We’ve all been there. Student loans to help pay for tuition, a business loan to help rent an office space and furnish it before you see any paying clients, or credit card debt to cover expenses while you start building your practice – it’s tough to get your education and start a practice without incurring debt, and usually many sorts of debt.
When I started my post-doc (more years ago than I like to think), I had just moved to the US from Israel and had to borrow $6000 at 10.4% interest to buy a used Ford Taurus. Paying nearly $200 per month wasn't easy on a $31,000 salary that also had to pay the rent and put food on the table for my wife and kids, so I know how owing money can take a toll, both financially and psychologically.
If you too have more debt than you're comfortable with, what’s the best way to pay it all off ? It turns out there are two “best ways” to pay off debts, and your personality determines which one you should pick. Think of money like a river, with interest like a current you have to overcome. To pay off debt, you have to paddle against that current. If you don’t paddle fast enough, the current will carry you further and further downstream. In financial terms, if you pay less than the interest on what you owe, you fall deeper and deeper into debt.
There really are two best strategies for paying off your debt.
- Pay the minimum on all your debts except the one with the highest interest rate, and pay as much more as you can on that highest-rate debt. Once that one is paid off, add the amount you’ve been paying against it to your payments on the next-highest-interest debt. Then, keep moving down the list to the next-highest-interest debt until you’ve paid off all your debts.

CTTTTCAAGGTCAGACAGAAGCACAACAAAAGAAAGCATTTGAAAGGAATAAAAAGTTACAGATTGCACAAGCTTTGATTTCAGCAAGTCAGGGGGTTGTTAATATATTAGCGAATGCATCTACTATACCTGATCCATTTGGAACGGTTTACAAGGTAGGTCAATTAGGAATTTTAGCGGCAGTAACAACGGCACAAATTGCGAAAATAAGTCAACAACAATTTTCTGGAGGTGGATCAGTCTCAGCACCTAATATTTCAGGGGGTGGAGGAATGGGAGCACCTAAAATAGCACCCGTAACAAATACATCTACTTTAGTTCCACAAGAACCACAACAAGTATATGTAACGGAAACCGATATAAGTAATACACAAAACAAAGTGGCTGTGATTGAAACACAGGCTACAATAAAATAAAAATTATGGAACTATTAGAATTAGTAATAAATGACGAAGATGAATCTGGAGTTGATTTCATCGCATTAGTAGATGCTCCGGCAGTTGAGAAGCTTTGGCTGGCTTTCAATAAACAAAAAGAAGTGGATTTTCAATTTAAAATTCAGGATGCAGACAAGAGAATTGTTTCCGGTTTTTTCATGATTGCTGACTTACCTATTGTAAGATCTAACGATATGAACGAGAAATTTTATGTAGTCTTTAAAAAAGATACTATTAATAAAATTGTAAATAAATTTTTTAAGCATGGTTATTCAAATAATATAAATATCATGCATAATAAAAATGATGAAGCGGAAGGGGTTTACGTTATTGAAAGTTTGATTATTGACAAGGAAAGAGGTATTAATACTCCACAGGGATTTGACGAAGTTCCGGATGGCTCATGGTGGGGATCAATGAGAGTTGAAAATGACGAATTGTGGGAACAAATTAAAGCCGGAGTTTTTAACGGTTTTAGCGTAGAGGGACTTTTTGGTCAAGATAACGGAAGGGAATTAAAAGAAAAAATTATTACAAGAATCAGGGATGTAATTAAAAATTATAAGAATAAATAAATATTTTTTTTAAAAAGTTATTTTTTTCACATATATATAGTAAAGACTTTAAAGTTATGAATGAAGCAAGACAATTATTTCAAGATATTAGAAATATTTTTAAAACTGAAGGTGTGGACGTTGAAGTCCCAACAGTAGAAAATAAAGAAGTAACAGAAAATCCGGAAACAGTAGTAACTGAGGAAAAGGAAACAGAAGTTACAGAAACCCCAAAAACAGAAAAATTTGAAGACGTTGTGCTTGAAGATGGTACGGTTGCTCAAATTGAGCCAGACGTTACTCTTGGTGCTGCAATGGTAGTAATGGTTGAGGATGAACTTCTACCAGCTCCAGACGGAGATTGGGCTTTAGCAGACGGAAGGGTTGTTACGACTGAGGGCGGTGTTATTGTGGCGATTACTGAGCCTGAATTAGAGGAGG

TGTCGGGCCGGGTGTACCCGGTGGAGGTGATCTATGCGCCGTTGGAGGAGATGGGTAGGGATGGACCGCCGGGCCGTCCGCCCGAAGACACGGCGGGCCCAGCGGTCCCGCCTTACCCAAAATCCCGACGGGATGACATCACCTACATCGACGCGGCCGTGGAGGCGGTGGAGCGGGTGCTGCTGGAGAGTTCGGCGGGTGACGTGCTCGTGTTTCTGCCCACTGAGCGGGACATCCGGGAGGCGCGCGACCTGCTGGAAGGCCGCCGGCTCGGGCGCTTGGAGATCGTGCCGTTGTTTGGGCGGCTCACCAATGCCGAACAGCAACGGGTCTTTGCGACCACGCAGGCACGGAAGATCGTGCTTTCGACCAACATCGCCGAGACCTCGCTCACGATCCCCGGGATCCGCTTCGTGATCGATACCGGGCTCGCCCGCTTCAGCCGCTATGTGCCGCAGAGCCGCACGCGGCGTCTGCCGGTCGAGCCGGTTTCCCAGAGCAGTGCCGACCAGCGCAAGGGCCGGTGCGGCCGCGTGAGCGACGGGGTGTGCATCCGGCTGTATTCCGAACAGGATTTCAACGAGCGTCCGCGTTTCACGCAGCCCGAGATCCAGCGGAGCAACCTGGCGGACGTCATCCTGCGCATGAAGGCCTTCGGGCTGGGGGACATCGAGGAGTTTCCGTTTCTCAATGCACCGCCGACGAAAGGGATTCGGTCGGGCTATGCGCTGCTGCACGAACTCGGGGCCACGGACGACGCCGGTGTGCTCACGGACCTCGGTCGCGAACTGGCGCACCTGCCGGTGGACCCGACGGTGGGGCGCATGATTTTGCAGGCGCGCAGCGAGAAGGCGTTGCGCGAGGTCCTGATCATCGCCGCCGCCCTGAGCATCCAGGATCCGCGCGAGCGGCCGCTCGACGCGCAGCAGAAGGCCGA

- Pay the minimum on all your debts except the one with the lowest balance, and pay as much more as you can on that one. Once that debt is paid off, add what you’ve been paying against it to your payments on the next-lowest-balance debt. Then, keep moving down the list until you’ve paid off all your debts.
If you read carefully, you noticed that the two strategies are similar in that each time you retire your current “target debt,” you add the amount you’ve been able to pay against it to what you’ve been paying on your next target. The difference is the order of picking those targets – whether it’s the remaining one with the highest interest rate or the remaining one with the lowest balance. In both cases, as you retire more debts, you can pay ever-growing amounts to retire your next target debt more quickly.
The first method is like the kayaker choosing to fight the strongest current first, knowing that it’ll get progressively easier after that. In financial terms, the more quickly you pay off higher-interest debts, the less time those debts incur their higher cost. The second method is like our kayaker working on the easiest current first, building up his paddling skill and endurance, making it easier to tackle stronger currents later.
If you were a robot or computer, the first strategy would always win. However, most people find the second strategy easier to stick with – behavioral finance research shows you’re more likely to keep up with a difficult program if you experience early success.
To choose which method is best for you, ask yourself, “Am I disciplined enough to stay the course even if I don’t see the evidence of success (retiring a debt) early, or am I more likely to stick with it if I have such an early success? ” If you feel disciplined enough to stick with the harder rowing, you’ll pay less total interest by choosing the first method. However, if you’re not sure of your discipline, it’s worth paying a bit more interest if it keeps you paddling until you reach your target.
So, which method do you think is the right one for you?
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